Divorces finalized in 2019 and later will be subject to new alimony rules created by the Tax Cuts and Jobs Act. Texas residents and others who receive alimony in 2019 and beyond will no longer be able to count those payments as income. The person who makes the payment will no longer receive a tax deduction for it. In some cases, this may result in a lower alimony payment.
It could also mean that those who receive alimony will need to find another source of income to contribute to a retirement account. However, a change to how alimony payments can be made may mean that some ex-spouses see a less drastic reduction in the spousal support that they receive. Currently, alimony payments can only be made in cash. However, they will now be allowed to be made with funds in a retirement account.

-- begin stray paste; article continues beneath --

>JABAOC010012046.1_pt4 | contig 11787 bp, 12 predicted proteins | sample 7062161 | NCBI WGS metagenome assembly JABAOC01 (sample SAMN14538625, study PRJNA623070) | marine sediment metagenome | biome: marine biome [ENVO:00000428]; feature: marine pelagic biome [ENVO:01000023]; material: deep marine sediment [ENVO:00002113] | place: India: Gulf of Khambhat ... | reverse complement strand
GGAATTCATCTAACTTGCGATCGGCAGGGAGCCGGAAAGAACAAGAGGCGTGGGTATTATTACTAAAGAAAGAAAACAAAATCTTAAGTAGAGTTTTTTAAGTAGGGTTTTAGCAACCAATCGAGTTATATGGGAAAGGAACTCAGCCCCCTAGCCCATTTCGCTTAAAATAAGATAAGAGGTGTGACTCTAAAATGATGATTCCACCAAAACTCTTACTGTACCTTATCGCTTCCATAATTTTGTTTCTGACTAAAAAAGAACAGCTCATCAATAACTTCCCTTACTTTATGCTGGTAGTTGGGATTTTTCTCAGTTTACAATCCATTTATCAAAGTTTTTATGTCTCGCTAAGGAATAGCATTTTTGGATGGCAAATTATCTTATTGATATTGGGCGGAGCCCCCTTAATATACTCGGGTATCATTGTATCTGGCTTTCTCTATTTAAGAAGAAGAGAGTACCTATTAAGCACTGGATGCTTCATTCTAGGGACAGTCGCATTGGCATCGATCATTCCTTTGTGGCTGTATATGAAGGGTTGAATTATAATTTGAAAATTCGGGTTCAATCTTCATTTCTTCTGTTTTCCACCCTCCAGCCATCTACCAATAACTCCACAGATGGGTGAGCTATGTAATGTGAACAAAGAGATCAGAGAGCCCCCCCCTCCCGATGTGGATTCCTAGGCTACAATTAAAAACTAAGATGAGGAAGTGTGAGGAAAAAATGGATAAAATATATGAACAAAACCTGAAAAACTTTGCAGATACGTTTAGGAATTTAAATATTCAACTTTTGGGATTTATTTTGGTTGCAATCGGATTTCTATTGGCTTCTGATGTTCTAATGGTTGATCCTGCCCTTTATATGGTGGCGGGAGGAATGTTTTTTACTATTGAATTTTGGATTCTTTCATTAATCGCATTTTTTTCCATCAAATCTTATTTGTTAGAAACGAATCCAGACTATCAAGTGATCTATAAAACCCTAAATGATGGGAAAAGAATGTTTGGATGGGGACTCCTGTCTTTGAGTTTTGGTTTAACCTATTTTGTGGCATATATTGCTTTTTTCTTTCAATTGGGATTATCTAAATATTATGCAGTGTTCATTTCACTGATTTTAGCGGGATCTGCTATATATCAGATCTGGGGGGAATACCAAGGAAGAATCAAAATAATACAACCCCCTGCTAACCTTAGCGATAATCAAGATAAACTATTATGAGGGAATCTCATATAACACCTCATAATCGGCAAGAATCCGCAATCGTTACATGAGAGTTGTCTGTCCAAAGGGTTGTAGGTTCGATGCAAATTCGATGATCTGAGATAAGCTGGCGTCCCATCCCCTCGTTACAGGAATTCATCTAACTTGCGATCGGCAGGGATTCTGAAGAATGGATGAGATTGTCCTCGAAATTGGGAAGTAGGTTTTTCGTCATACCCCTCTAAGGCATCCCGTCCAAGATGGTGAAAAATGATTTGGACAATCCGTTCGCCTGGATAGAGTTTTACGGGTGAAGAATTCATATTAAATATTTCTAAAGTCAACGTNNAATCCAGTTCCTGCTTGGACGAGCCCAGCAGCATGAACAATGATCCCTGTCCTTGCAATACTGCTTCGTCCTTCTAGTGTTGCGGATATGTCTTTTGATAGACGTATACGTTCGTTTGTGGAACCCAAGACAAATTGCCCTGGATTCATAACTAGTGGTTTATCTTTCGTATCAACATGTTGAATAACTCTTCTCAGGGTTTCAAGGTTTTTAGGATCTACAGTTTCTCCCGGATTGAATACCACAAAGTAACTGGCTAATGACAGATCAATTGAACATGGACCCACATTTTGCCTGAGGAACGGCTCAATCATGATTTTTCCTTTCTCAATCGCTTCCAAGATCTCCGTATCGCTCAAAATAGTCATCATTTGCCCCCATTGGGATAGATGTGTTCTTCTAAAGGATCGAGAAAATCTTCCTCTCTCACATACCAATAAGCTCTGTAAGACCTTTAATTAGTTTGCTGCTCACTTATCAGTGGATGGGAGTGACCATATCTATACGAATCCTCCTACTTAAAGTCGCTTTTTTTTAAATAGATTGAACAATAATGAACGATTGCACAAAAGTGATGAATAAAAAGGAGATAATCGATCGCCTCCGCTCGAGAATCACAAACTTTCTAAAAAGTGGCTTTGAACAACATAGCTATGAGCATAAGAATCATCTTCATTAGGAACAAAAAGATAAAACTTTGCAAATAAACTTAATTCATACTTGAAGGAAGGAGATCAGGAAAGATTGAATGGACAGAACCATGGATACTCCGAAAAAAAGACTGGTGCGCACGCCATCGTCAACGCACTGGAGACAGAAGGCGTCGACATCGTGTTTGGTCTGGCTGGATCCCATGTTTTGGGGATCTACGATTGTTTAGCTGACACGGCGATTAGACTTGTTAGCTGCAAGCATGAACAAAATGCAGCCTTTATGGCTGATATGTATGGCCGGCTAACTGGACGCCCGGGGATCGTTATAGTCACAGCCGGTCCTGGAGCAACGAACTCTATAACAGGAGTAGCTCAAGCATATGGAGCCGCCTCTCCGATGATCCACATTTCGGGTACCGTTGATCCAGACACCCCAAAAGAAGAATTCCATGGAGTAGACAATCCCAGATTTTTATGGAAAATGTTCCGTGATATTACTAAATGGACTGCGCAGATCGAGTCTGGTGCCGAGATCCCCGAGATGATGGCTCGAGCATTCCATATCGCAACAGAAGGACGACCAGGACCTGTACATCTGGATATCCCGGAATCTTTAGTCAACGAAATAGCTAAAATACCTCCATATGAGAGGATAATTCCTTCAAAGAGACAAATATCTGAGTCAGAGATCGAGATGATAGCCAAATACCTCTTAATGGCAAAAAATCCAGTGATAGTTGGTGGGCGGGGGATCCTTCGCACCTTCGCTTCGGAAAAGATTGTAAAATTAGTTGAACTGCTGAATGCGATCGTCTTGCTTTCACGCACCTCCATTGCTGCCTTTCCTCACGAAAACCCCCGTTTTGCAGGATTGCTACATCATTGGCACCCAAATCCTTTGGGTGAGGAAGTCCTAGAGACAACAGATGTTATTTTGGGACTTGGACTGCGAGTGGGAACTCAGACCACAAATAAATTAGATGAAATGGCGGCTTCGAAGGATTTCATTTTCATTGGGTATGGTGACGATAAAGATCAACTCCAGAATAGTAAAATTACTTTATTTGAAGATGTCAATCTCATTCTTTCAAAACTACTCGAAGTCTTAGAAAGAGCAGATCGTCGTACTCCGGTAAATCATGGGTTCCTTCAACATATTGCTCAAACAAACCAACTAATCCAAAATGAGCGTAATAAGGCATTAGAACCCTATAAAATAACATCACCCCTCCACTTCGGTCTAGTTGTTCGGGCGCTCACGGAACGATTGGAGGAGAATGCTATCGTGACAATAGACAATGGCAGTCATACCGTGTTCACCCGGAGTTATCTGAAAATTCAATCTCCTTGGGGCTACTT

This means an individual will be taking money out of an account that he or she would otherwise have to pay tax on. For those who are 59.5 and older, they will pay income tax when they take the money out of the retirement account. Depending on a person's financial situation, it may be worthwhile to ask that payments be made partially in cash and partially from a retirement account.
The use of prenuptial agreements may make it easier for couples to come to an agreement regarding spousal maintenance or other financial support matters. Absent such an agreement, an individual may work with an attorney to create an equitable divorce settlement. This may be negotiated through mediation or created by a judge in a formal trial. In some cases, an equitable settlement might result in one person obtaining a larger portion of marital assets in addition to spousal support payments.